Today I'm in Portland, Oregon, and I will confess something to start off the week: I've never been to Portland. When I was in graduate school getting a planning degree, at least half of my graduating class planned to move to Portland. The other half wanted to move to Washington, DC. My planning friends and I had a running joke about Portland being one out of three sessions at the APA annual conference. So I know it is a planning Mecca, but I've never been here before. I'm looking forward to it.
First, however, I want to look back at last Friday and the marathon day I spent in the Twin Cities suburb of Edina back in my home state of Minnesota. Edina is -- and I realize this is arguable -- the poster child for what a wealthy suburb looks like. In many ways (but not all), it defies the Suburban Ponzi Scheme as it has been a repository of wealth, it's affluent residents being willing to financially support a high level of government services (and influence more at the state capitol). I was not sure how my time there would go.
To say it went well was an understatement. And to say I was impressed would be an even bigger understatement. Here's a city that could easily sit back and simply be smug about its success, yet at every turn they were challenging themselves. And they were inviting me to push them further. You don't see that kind of leadership very often.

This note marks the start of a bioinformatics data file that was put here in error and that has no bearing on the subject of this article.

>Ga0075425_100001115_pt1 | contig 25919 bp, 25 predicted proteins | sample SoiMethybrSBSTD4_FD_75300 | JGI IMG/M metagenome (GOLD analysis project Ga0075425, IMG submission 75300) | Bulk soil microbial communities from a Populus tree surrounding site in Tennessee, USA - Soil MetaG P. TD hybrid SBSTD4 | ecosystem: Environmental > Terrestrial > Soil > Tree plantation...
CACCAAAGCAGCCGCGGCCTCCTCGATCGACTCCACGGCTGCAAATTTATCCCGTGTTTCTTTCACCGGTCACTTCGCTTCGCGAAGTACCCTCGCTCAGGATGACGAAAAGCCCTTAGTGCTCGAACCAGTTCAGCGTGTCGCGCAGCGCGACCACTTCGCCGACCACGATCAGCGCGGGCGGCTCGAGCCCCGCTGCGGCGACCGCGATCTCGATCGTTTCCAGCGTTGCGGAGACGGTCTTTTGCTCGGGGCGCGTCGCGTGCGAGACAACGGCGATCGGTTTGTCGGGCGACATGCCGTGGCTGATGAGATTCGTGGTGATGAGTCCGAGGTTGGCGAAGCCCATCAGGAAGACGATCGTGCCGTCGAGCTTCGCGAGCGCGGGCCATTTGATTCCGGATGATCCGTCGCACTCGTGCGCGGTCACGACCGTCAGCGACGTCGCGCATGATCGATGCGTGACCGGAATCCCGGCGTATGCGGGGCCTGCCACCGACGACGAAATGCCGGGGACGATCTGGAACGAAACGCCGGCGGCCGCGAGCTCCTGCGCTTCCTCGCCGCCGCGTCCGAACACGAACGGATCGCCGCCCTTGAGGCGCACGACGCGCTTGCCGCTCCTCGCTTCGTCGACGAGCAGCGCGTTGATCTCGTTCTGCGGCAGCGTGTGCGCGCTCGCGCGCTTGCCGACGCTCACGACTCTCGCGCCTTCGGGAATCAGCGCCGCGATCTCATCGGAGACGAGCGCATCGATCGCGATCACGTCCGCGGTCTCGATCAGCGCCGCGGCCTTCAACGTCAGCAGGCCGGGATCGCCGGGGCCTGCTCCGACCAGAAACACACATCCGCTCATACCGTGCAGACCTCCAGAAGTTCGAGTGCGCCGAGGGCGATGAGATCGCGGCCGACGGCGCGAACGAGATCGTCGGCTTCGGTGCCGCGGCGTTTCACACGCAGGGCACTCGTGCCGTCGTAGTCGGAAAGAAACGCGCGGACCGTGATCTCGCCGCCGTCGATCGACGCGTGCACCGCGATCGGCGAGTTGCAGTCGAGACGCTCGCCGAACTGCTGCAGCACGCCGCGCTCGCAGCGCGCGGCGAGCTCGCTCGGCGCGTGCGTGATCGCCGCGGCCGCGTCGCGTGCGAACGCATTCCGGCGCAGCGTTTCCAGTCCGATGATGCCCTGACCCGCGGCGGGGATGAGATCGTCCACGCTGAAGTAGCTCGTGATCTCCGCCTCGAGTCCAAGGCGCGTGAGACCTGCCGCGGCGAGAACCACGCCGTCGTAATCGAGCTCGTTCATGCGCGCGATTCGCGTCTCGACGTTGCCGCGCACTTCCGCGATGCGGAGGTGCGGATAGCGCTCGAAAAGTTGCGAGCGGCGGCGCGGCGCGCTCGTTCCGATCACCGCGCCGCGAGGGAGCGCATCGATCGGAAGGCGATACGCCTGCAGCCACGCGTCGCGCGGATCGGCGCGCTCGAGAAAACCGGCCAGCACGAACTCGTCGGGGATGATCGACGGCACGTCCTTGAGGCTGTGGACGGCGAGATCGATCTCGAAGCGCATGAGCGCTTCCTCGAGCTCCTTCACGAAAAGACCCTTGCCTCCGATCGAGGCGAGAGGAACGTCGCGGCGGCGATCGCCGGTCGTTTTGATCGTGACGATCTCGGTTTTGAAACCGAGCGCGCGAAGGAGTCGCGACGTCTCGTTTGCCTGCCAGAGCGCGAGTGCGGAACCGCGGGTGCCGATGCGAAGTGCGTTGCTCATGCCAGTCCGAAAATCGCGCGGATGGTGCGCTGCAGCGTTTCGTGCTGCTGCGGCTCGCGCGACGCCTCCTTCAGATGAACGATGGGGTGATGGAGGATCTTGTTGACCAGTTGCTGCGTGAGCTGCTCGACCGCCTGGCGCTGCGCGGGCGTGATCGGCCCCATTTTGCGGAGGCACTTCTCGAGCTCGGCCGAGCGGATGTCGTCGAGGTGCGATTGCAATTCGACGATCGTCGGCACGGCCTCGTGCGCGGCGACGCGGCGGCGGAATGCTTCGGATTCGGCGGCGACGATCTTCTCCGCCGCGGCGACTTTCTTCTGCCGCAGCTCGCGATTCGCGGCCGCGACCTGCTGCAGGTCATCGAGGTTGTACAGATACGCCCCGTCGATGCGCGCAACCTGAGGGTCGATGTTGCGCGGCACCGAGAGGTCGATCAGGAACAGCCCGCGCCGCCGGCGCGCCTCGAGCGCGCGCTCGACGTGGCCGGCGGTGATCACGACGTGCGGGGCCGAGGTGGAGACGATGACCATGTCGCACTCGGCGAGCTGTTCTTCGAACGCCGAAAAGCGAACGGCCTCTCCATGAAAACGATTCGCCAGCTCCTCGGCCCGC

Most places that I go they will share some of their apprehension with me, suggest topics I should tread lightly on and ask me to go easy here and there. It's kind of funny because I'm a Minnesotan and not prone to gratuitous flame throwing, yet high level staff -- in particular -- more often than not want me to share the Strong Towns message, but don't make anyone too uncomfortable. I've learned to walk the line.
In contrast, Edina welcomed me in with no preconditions. Without making any demands, they sent me out to talk to people and to comment on what I saw throughout the city. And, even crazier, they live streamed it through Facebook. There was no attempt to sugarcoat anything; we talked about the good, the bad and the ugly unfiltered, with the city's residents looking on.
So more than anything, I want to express my gratitude and admiration for Edina's leadership. The mayor, James Hovland, came across as the kind of leader I would want to work for—a skilled communicator who was not only thoughtful but willing to listen. And I can't say enough good things about the city manager, Scott Neal, who really captures the essence of Strong Towns leadership. I respect his willingness to talk about difficult things, to not allow everyone to be comfortable yet to have a cheerful and positive demeanor when going about his business. Again, he's a guy I'd work for.
Here's the first of three Facebook Live videos that were broadcast during my visit. This one was taken as we toured the area around the Southdale Mall. I've gotten a lot of positive feedback about the way we related Strong Towns principles to urban design. We'll share all three videos this week.